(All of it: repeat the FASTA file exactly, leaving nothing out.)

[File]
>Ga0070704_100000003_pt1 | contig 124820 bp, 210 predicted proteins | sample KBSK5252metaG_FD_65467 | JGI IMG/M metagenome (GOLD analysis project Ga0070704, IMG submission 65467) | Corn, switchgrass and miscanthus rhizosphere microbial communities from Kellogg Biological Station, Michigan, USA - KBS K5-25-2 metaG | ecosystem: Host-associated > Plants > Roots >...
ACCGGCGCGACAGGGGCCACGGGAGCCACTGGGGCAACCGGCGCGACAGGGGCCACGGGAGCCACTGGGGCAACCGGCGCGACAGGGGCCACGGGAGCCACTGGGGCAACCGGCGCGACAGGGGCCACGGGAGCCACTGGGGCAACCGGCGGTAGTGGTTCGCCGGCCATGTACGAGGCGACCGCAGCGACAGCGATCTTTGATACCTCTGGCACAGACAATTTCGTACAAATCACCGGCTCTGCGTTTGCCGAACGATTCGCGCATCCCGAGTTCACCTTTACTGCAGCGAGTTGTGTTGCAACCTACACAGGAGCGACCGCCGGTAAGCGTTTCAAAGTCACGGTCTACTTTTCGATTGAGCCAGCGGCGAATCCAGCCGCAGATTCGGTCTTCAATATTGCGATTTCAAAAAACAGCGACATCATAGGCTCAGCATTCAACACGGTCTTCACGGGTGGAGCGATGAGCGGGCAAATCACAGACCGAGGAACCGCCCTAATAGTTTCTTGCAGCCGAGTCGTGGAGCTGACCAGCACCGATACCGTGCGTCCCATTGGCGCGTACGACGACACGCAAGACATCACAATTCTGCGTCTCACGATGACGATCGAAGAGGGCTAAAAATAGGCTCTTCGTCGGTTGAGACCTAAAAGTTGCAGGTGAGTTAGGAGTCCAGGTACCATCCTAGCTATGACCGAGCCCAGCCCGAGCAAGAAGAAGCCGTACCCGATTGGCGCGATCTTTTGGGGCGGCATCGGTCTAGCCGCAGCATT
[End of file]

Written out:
>Ga0070704_100000003_pt1 | contig 124820 bp, 210 predicted proteins | sample KBSK5252metaG_FD_65467 | JGI IMG/M metagenome (GOLD analysis project Ga0070704, IMG submission 65467) | Corn, switchgrass and miscanthus rhizosphere microbial communities from Kellogg Biological Station, Michigan, USA - KBS K5-25-2 metaG | ecosystem: Host-associated > Plants > Roots >...
ACCGGCGCGACAGGGGCCACGGGAGCCACTGGGGCAACCGGCGCGACAGGGGCCACGGGAGCCACTGGGGCAACCGGCGCGACAGGGGCCACGGGAGCCACTGGGGCAACCGGCGCGACAGGGGCCACGGGAGCCACTGGGGCAACCGGCGGTAGTGGTTCGCCGGCCATGTACGAGGCGACCGCAGCGACAGCGATCTTTGATACCTCTGGCACAGACAATTTCGTACAAATCACCGGCTCTGCGTTTGCCGAACGATTCGCGCATCCCGAGTTCACCTTTACTGCAGCGAGTTGTGTTGCAACCTACACAGGAGCGACCGCCGGTAAGCGTTTCAAAGTCACGGTCTACTTTTCGATTGAGCCAGCGGCGAATCCAGCCGCAGATTCGGTCTTCAATATTGCGATTTCAAAAAACAGCGACATCATAGGCTCAGCATTCAACACGGTCTTCACGGGTGGAGCGATGAGCGGGCAAATCACAGACCGAGGAACCGCCCTAATAGTTTCTTGCAGCCGAGTCGTGGAGCTGACCAGCACCGATACCGTGCGTCCCATTGGCGCGTACGACGACACGCAAGACATCACAATTCTGCGTCTCACGATGACGATCGAAGAGGGCTAAAAATAGGCTCTTCGTCGGTTGAGACCTAAAAGTTGCAGGTGAGTTAGGAGTCCAGGTACCATCCTAGCTATGACCGAGCCCAGCCCGAGCAAGAAGAAGCCGTACCCGATTGGCGCGATCTTTTGGGGCGGCATCGGTCTAGCCGCAGCATT